Things to do
Visit the Katherine Dunham Cultural Center
Katherine Dunham Cultural Center, Port-au-Prince
Find the Center
Located in the crescent coast of the bay of Port-au-Prince, the neighborhood of Martissant was once home to boulevards and villas where Haitian high society lived and thrived. These days, Martissant is high-density and not exactly a tourist destination. But there are a few things in Martissant that are worth the trip, and the Katherine Dunham Cultural Center is one of them.
Nested away in Martissant Park, the Katherine Dunham Cultural Center is a haven of peace, calm and community. It is named after African-American dancer and choreographer Katherine Dunham, who moved to Haiti in the 1930s to learn about the African heritage of Caribbean dance forms. Now known as the ‘matriarch of black dance’, Dunham is credited with bringing African and Caribbean rhythm and technique into the professional dance repertoire.
Katherine Dunham's private home and studio
During her stay, Dunham befriended a few Haitian officials, and became an important cultural ambassador for Haiti. In the centre of Martissant, Dunham purchased a leafy seven-acre property, which she used for herself and for her US-based dance company. A hotel was built there, and for a number of years Dunham received and entertained the elite of Haiti and other lucky invitees.
The lavishness inside the walls, and luxury of being able to focus on art, was an extremely sharp contrast to the poverty-afflicted neighborhood of Martissant. Now, it is giving something back.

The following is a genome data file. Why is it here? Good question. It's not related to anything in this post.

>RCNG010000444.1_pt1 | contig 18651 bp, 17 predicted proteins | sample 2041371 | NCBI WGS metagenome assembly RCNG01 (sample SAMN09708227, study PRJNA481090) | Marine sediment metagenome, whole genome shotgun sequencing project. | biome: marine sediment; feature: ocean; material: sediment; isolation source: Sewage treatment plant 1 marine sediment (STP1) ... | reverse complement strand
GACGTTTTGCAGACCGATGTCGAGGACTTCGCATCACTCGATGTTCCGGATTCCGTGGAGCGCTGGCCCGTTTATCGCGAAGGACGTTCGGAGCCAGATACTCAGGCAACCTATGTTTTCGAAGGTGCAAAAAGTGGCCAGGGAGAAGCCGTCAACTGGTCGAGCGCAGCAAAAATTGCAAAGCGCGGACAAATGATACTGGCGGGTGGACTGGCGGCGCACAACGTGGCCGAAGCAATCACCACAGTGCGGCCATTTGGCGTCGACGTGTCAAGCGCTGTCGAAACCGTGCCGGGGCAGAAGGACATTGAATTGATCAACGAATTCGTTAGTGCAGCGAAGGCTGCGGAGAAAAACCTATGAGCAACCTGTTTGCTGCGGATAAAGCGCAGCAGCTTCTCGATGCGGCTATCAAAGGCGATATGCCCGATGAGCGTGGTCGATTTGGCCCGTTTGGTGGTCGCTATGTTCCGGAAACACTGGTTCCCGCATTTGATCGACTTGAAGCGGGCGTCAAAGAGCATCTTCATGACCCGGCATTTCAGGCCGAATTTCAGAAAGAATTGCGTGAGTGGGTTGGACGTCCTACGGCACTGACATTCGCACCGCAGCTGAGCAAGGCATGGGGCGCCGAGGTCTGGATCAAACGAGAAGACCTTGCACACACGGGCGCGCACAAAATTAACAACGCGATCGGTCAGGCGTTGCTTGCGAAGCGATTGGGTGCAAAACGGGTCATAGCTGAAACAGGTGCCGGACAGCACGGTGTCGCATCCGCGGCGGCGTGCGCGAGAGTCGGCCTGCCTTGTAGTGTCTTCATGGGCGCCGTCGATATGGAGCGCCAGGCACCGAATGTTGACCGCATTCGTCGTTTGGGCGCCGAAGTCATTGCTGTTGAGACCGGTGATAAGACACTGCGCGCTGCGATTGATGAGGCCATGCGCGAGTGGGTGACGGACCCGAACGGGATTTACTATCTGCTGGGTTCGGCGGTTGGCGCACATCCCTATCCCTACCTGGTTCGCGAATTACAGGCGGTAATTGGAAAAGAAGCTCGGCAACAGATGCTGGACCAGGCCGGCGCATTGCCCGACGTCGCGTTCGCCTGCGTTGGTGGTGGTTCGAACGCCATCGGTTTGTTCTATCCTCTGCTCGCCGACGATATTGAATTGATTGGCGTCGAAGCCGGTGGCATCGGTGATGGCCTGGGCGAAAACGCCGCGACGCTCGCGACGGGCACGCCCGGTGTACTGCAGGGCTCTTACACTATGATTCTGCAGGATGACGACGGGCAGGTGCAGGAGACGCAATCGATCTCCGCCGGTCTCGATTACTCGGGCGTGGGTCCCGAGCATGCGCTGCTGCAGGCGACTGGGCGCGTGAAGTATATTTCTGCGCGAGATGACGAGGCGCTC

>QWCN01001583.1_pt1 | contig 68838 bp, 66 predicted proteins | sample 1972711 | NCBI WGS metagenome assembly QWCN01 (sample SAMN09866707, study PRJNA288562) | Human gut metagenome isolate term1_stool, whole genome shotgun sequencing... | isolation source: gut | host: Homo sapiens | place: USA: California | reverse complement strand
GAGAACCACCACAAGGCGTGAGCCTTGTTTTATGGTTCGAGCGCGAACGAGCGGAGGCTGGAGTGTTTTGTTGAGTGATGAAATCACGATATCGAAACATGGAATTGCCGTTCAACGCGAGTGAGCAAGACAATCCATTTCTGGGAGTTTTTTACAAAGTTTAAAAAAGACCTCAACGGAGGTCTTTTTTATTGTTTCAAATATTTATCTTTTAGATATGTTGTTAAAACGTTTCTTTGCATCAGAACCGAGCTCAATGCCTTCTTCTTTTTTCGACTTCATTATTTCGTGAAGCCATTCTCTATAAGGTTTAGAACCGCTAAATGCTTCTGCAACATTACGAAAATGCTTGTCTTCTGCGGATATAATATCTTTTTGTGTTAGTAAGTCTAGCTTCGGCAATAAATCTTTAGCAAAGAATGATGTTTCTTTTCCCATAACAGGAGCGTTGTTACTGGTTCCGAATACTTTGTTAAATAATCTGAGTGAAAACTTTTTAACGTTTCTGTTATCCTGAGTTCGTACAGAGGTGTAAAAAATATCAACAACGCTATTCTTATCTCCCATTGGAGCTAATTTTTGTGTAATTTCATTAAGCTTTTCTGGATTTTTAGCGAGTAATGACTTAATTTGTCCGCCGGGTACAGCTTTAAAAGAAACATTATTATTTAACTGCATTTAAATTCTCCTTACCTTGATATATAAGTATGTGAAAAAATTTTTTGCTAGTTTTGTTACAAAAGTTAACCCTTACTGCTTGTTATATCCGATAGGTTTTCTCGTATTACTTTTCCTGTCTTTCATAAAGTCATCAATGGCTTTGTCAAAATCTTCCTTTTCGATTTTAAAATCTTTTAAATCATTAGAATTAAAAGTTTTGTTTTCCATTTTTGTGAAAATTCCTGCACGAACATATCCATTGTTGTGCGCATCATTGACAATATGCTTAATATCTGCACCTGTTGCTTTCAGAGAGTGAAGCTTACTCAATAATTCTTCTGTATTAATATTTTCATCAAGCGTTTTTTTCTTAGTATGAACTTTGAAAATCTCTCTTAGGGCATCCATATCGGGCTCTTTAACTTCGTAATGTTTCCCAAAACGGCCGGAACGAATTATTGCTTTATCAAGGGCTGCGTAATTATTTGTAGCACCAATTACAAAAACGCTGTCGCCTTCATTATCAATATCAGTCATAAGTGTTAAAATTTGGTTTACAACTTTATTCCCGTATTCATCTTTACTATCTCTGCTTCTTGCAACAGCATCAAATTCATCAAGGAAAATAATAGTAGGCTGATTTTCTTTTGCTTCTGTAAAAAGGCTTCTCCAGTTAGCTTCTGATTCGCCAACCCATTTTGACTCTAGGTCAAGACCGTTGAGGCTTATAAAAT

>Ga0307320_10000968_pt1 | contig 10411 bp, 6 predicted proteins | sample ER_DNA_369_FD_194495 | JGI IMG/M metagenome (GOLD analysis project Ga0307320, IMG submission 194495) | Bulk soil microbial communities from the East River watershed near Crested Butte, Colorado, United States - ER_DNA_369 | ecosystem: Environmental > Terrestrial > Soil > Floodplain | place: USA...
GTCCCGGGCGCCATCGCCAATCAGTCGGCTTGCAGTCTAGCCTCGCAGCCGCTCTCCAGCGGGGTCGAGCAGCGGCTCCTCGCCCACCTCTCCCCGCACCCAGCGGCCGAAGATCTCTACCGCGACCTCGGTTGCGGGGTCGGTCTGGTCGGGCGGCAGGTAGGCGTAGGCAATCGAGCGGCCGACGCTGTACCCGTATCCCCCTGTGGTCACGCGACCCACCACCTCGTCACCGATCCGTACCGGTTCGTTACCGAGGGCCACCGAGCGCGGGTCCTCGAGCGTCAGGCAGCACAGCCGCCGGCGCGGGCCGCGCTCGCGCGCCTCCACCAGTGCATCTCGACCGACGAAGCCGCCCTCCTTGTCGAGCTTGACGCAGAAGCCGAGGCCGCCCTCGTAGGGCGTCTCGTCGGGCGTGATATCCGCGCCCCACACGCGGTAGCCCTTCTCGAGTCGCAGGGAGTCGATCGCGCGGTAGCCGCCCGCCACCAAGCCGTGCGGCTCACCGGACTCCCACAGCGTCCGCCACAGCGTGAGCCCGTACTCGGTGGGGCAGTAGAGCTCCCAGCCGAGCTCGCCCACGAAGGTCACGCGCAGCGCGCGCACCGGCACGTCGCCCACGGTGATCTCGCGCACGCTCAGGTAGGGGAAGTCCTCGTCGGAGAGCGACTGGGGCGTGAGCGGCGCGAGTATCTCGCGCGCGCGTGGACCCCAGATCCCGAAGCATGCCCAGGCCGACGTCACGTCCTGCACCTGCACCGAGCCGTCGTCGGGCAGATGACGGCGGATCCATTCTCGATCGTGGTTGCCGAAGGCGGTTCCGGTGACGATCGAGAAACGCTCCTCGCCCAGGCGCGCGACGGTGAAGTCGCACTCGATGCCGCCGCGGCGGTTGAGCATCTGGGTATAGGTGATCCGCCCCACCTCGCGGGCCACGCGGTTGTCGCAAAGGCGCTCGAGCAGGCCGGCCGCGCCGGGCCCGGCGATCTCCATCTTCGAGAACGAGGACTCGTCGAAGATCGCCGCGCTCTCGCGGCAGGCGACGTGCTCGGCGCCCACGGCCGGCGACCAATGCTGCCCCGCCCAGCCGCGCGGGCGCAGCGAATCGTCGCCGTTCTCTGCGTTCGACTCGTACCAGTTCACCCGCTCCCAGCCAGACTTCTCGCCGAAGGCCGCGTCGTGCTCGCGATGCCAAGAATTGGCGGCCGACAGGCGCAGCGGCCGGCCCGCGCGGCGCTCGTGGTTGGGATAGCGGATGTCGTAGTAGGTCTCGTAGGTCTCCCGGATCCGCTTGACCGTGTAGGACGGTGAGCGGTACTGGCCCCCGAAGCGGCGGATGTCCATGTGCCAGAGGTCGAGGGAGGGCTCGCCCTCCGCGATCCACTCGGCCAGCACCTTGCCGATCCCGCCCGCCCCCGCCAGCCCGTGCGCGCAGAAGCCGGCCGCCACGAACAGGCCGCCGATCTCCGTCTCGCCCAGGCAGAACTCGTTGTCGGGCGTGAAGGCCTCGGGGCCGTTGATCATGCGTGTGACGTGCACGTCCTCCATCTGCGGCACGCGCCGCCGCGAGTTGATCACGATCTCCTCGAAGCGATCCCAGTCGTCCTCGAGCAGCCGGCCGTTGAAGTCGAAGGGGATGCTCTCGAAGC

Now open to the public
After Dunham passed away in 2006, her property was transformed into a cultural center, and now features an iconic library, whose five buildings - built to emulate movements of dance - were designed by Mexican architects Raúl Galvan Yañez and Winifred Jean Galvan.
This is why from a distance, it is possible to see and identify the geometric, free-flowing silhouette of the center. On the right hand side of the actual center is the relic of an imposing peristil which belonged to Katherine, and which she used during her time in Haiti as a space for Vodou ceremonies inspired by Dunham’s research into African and Caribbean culture.
Most days of the year, the cultural center is open to the public. It houses a very well composed library for young children, teenagers and adults. It is possible to check books out of the library, with a minimal subscription fee. An attractive, bright, intuitively built interior attracts you to a table, or to a shelf. Everything is exceptionally well designed to encourage community and communication.
Because Martissant Park is under the sponsorship of Fondasyon Konesans Ak Libète (the Foundation for Knowledge and Liberty), the Centre also hosts many roundtable discussions, forums, and panels. There are rotating activities all week long for children, as well – ranging from storytelling workshops to readings conducted by popular Haitian authors. The Center also hosts book signings and conferences by young up and coming authors.
There is always plenty of activity at the Katherine Dunham Cultural Center. It is an exceptional venue made possible by an exceptional woman, and pays homage to her life as passionate activist who lived immersed in Haitian culture.
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